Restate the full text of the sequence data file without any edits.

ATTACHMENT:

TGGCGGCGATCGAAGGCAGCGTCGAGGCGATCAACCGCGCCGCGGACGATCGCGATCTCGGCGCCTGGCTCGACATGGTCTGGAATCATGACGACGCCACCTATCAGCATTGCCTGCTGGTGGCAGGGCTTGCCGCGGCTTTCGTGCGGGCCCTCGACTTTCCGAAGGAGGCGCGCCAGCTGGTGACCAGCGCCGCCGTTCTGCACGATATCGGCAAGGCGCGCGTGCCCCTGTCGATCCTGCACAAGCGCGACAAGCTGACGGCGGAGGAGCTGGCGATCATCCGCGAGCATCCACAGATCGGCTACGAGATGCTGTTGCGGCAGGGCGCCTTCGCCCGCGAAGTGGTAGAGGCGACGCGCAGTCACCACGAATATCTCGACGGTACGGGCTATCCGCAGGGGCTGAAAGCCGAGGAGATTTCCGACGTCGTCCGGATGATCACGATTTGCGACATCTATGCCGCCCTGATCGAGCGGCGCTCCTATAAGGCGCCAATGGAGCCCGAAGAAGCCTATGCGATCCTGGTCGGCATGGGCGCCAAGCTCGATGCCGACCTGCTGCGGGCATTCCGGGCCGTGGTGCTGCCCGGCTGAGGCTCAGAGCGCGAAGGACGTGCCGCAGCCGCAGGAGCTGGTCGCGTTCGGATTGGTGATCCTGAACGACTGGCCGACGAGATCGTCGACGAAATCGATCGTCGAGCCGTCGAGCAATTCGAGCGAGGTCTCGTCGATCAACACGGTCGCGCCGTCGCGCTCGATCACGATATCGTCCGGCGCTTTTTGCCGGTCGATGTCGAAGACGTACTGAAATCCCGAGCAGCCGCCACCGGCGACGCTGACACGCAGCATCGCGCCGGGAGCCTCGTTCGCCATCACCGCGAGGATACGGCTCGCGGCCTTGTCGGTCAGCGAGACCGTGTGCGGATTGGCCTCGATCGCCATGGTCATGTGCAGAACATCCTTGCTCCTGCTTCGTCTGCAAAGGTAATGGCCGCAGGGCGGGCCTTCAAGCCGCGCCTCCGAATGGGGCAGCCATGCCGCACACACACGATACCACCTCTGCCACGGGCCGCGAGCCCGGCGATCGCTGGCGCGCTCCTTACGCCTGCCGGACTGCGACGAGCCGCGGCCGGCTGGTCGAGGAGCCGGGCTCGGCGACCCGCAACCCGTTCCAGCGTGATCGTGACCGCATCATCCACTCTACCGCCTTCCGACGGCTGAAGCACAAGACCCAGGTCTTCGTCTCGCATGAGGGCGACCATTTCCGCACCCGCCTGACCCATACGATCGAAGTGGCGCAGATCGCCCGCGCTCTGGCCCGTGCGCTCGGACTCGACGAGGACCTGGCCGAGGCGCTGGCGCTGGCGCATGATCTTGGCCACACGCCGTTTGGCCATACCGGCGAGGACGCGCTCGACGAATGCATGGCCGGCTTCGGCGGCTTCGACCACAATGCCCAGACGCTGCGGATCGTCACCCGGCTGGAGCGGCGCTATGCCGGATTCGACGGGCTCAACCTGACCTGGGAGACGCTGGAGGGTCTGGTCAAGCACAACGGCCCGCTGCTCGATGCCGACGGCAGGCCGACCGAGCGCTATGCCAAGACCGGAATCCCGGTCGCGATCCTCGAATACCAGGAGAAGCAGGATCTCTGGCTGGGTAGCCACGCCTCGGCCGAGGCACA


TGGCGGCGATCGAAGGCAGCGTCGAGGCGATCAACCGCGCCGCGGACGATCGCGATCTCGGCGCCTGGCTCGACATGGTCTGGAATCATGACGACGCCACCTATCAGCATTGCCTGCTGGTGGCAGGGCTTGCCGCGGCTTTCGTGCGGGCCCTCGACTTTCCGAAGGAGGCGCGCCAGCTGGTGACCAGCGCCGCCGTTCTGCACGATATCGGCAAGGCGCGCGTGCCCCTGTCGATCCTGCACAAGCGCGACAAGCTGACGGCGGAGGAGCTGGCGATCATCCGCGAGCATCCACAGATCGGCTACGAGATGCTGTTGCGGCAGGGCGCCTTCGCCCGCGAAGTGGTAGAGGCGACGCGCAGTCACCACGAATATCTCGACGGTACGGGCTATCCGCAGGGGCTGAAAGCCGAGGAGATTTCCGACGTCGTCCGGATGATCACGATTTGCGACATCTATGCCGCCCTGATCGAGCGGCGCTCCTATAAGGCGCCAATGGAGCCCGAAGAAGCCTATGCGATCCTGGTCGGCATGGGCGCCAAGCTCGATGCCGACCTGCTGCGGGCATTCCGGGCCGTGGTGCTGCCCGGCTGAGGCTCAGAGCGCGAAGGACGTGCCGCAGCCGCAGGAGCTGGTCGCGTTCGGATTGGTGATCCTGAACGACTGGCCGACGAGATCGTCGACGAAATCGATCGTCGAGCCGTCGAGCAATTCGAGCGAGGTCTCGTCGATCAACACGGTCGCGCCGTCGCGCTCGATCACGATATCGTCCGGCGCTTTTTGCCGGTCGATGTCGAAGACGTACTGAAATCCCGAGCAGCCGCCACCGGCGACGCTGACACGCAGCATCGCGCCGGGAGCCTCGTTCGCCATCACCGCGAGGATACGGCTCGCGGCCTTGTCGGTCAGCGAGACCGTGTGCGGATTGGCCTCGATCGCCATGGTCATGTGCAGAACATCCTTGCTCCTGCTTCGTCTGCAAAGGTAATGGCCGCAGGGCGGGCCTTCAAGCCGCGCCTCCGAATGGGGCAGCCATGCCGCACACACACGATACCACCTCTGCCACGGGCCGCGAGCCCGGCGATCGCTGGCGCGCTCCTTACGCCTGCCGGACTGCGACGAGCCGCGGCCGGCTGGTCGAGGAGCCGGGCTCGGCGACCCGCAACCCGTTCCAGCGTGATCGTGACCGCATCATCCACTCTACCGCCTTCCGACGGCTGAAGCACAAGACCCAGGTCTTCGTCTCGCATGAGGGCGACCATTTCCGCACCCGCCTGACCCATACGATCGAAGTGGCGCAGATCGCCCGCGCTCTGGCCCGTGCGCTCGGACTCGACGAGGACCTGGCCGAGGCGCTGGCGCTGGCGCATGATCTTGGCCACACGCCGTTTGGCCATACCGGCGAGGACGCGCTCGACGAATGCATGGCCGGCTTCGGCGGCTTCGACCACAATGCCCAGACGCTGCGGATCGTCACCCGGCTGGAGCGGCGCTATGCCGGATTCGACGGGCTCAACCTGACCTGGGAGACGCTGGAGGGTCTGGTCAAGCACAACGGCCCGCTGCTCGATGCCGACGGCAGGCCGACCGAGCGCTATGCCAAGACCGGAATCCCGGTCGCGATCCTCGAATACCAGGAGAAGCAGGATCTCTGGCTGGGTAGCCACGCCTCGGCCGAGGCACA